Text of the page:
Kerrier District is one of hyperactive Luke Vibert’s most intermittent monikers, yet also one of his most acclaimed ones. I’m sure if we were to do a survey among our readers, many of them would prefer to be served with new material from this project every now and then rather than with his Wagon Christ material on a weekly basis, despite of the fact that all of his music has a recognisable sound. What makes Kerrier District different from his other projects is its deep submersion in vintage disco –in a way, it started as the freaky answer to Metro Area–, but the core ingredients are those he always uses: cheesy samples, elastic rhythms, a sense of humour and an imaginative use of broken beats. However, Kerrier District was on hiatus for five years, ever since the release of volume 2 –a 12” on Rephlex that was a sequel to the album released two years prior– and this unexpected return on Japanese deep-house label Soundofspeed should be considered a present.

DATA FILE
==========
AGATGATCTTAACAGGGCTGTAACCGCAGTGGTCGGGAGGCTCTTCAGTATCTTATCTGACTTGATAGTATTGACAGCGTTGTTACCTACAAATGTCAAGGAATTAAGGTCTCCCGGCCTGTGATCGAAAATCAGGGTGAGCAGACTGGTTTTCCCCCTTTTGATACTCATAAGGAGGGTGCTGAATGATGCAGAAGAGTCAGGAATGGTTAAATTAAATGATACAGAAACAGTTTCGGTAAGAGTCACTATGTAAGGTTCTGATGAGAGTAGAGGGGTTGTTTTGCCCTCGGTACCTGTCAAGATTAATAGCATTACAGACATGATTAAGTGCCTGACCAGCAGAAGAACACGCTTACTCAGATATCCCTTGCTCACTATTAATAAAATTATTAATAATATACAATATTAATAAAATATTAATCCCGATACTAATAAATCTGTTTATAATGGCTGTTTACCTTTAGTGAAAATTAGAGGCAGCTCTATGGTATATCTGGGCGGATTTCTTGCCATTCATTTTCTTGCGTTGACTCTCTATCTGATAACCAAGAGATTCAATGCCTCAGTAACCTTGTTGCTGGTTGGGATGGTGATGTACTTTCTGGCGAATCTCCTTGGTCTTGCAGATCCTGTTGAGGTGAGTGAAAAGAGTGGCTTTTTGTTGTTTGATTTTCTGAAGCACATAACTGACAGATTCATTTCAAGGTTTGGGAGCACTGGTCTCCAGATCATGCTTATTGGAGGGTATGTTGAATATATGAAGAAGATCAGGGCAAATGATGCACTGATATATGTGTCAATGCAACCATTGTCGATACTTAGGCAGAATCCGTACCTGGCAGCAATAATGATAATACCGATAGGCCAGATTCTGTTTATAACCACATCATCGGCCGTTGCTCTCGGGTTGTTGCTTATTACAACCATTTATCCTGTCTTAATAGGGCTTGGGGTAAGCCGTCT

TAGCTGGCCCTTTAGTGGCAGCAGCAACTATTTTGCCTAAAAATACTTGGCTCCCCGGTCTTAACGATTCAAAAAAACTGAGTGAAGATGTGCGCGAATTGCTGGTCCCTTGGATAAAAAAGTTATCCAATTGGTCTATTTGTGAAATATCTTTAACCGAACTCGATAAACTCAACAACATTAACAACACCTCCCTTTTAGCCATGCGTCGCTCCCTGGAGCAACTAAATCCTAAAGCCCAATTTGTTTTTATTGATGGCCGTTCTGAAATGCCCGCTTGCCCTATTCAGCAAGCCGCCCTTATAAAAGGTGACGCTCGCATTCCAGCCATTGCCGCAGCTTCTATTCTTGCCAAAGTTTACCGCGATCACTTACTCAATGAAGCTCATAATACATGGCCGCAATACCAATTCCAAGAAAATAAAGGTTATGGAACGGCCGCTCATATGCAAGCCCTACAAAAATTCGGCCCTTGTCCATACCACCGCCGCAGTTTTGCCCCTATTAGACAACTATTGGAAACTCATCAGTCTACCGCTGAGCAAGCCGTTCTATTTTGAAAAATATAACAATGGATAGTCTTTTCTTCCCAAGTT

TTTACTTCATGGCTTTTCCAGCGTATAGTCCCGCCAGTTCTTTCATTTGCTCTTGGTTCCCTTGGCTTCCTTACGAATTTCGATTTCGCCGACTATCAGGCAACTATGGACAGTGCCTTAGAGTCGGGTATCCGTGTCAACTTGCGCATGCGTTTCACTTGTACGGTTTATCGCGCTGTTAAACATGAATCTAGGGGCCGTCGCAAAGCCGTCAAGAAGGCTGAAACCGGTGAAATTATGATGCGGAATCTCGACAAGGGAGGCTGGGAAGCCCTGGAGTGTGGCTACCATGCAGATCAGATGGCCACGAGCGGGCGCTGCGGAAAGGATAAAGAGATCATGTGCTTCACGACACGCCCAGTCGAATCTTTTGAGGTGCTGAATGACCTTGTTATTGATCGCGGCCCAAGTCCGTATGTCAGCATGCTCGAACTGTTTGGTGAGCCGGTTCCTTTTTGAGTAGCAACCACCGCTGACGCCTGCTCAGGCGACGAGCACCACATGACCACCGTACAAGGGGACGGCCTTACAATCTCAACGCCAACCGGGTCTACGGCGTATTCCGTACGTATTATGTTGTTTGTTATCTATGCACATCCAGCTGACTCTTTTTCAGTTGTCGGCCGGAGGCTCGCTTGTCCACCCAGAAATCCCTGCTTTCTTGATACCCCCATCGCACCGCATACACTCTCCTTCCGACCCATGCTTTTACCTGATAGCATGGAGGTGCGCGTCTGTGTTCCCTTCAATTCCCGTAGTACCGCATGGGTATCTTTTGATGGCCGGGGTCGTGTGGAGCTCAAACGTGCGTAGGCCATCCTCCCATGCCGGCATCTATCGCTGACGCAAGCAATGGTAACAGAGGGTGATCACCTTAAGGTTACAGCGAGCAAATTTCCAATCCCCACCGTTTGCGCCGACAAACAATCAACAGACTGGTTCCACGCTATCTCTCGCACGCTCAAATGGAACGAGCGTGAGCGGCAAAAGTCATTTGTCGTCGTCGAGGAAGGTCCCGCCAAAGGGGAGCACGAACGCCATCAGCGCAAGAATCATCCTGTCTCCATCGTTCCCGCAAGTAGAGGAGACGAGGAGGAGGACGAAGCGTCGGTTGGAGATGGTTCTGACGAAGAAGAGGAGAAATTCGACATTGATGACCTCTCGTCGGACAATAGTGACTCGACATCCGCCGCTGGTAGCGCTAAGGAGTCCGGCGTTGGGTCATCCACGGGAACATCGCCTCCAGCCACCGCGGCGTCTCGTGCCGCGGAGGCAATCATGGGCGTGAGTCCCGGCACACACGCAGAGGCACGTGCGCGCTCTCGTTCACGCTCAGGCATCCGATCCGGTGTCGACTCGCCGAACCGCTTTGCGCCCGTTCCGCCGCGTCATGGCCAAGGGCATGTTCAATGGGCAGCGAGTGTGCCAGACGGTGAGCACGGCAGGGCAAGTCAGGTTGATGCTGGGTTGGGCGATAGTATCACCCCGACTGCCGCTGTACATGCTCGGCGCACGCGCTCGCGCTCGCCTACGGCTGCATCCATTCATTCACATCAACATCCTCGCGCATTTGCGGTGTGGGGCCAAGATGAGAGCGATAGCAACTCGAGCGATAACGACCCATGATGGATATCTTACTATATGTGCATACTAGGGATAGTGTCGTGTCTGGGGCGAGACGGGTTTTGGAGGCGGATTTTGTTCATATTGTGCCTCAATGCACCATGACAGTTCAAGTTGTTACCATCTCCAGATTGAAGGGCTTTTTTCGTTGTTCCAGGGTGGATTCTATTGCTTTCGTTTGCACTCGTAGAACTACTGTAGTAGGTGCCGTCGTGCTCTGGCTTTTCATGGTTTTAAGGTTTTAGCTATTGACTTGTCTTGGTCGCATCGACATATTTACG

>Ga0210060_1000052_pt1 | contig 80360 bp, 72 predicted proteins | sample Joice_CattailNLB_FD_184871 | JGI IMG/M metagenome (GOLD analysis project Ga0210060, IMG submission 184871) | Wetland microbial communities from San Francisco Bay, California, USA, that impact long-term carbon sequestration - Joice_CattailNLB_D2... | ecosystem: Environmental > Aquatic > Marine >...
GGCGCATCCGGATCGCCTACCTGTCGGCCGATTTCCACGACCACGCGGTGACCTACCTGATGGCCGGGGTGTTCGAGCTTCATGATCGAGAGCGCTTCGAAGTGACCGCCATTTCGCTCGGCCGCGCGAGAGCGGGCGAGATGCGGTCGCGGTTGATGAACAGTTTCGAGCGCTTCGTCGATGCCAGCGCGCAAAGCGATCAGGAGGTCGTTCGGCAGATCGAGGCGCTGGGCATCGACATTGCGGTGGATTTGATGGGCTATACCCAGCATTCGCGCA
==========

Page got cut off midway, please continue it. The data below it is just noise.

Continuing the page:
Vibert unleashes four tracks that could be old or new; his sound hasn’t changed over the years. “Needy Feelin”, for example, sounds like his freaky disco full of tributes to rave culture (the vocal parts taken from Bizarre Inc.’s “Such A Feeling”), between funky basslines and pneumatic synths. “Disco Theme” is even more obvious, in the title, and apart from being a tribute to the old disco days, it’s a small scale reconstruction of the birth of hip-hop, with that structure of breakbeats and samples. Pure Vibert, no doubt, with two more great tunes on the flipside: “Kiss My Bass” has the same beat as Daft Punk’s “Da Funk”, and “Dick” leaves the boogie behind to jump to early nineties British house, with another couple of trademark samples ( “Close Your Eyes” by Acen and “You Spin Me Round” by Dear Or Alive). If you ask me, I think Vibert should release one Kerrier District single a year or, if not, one album every three years.